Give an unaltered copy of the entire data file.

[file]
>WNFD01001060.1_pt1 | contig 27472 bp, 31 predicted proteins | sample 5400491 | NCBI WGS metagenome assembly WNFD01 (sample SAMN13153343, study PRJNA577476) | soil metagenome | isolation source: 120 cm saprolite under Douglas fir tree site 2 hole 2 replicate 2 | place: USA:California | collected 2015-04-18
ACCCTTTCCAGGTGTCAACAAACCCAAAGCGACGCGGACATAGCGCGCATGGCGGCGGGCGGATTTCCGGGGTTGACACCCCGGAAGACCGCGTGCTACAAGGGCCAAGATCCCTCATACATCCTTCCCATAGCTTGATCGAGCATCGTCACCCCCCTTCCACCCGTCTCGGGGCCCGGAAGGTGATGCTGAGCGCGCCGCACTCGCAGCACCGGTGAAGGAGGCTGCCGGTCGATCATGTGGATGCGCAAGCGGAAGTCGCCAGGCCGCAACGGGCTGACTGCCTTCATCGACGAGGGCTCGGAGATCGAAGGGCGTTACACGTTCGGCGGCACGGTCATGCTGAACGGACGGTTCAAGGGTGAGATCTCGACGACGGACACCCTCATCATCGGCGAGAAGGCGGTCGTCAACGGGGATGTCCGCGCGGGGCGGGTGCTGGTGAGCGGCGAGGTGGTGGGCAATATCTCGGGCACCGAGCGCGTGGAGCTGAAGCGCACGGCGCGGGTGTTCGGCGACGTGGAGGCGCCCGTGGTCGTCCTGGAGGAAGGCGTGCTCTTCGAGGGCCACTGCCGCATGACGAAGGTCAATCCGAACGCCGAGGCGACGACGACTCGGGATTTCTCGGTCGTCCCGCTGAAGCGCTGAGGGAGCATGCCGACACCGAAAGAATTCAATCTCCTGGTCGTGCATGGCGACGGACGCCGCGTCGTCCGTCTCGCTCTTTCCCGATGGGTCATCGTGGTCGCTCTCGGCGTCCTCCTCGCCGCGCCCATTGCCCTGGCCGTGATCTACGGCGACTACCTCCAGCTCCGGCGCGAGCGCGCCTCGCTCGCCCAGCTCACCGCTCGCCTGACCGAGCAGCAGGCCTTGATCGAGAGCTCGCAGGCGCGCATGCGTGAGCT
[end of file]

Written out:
>WNFD01001060.1_pt1 | contig 27472 bp, 31 predicted proteins | sample 5400491 | NCBI WGS metagenome assembly WNFD01 (sample SAMN13153343, study PRJNA577476) | soil metagenome | isolation source: 120 cm saprolite under Douglas fir tree site 2 hole 2 replicate 2 | place: USA:California | collected 2015-04-18
ACCCTTTCCAGGTGTCAACAAACCCAAAGCGACGCGGACATAGCGCGCATGGCGGCGGGCGGATTTCCGGGGTTGACACCCCGGAAGACCGCGTGCTACAAGGGCCAAGATCCCTCATACATCCTTCCCATAGCTTGATCGAGCATCGTCACCCCCCTTCCACCCGTCTCGGGGCCCGGAAGGTGATGCTGAGCGCGCCGCACTCGCAGCACCGGTGAAGGAGGCTGCCGGTCGATCATGTGGATGCGCAAGCGGAAGTCGCCAGGCCGCAACGGGCTGACTGCCTTCATCGACGAGGGCTCGGAGATCGAAGGGCGTTACACGTTCGGCGGCACGGTCATGCTGAACGGACGGTTCAAGGGTGAGATCTCGACGACGGACACCCTCATCATCGGCGAGAAGGCGGTCGTCAACGGGGATGTCCGCGCGGGGCGGGTGCTGGTGAGCGGCGAGGTGGTGGGCAATATCTCGGGCACCGAGCGCGTGGAGCTGAAGCGCACGGCGCGGGTGTTCGGCGACGTGGAGGCGCCCGTGGTCGTCCTGGAGGAAGGCGTGCTCTTCGAGGGCCACTGCCGCATGACGAAGGTCAATCCGAACGCCGAGGCGACGACGACTCGGGATTTCTCGGTCGTCCCGCTGAAGCGCTGAGGGAGCATGCCGACACCGAAAGAATTCAATCTCCTGGTCGTGCATGGCGACGGACGCCGCGTCGTCCGTCTCGCTCTTTCCCGATGGGTCATCGTGGTCGCTCTCGGCGTCCTCCTCGCCGCGCCCATTGCCCTGGCCGTGATCTACGGCGACTACCTCCAGCTCCGGCGCGAGCGCGCCTCGCTCGCCCAGCTCACCGCTCGCCTGACCGAGCAGCAGGCCTTGATCGAGAGCTCGCAGGCGCGCATGCGTGAGCT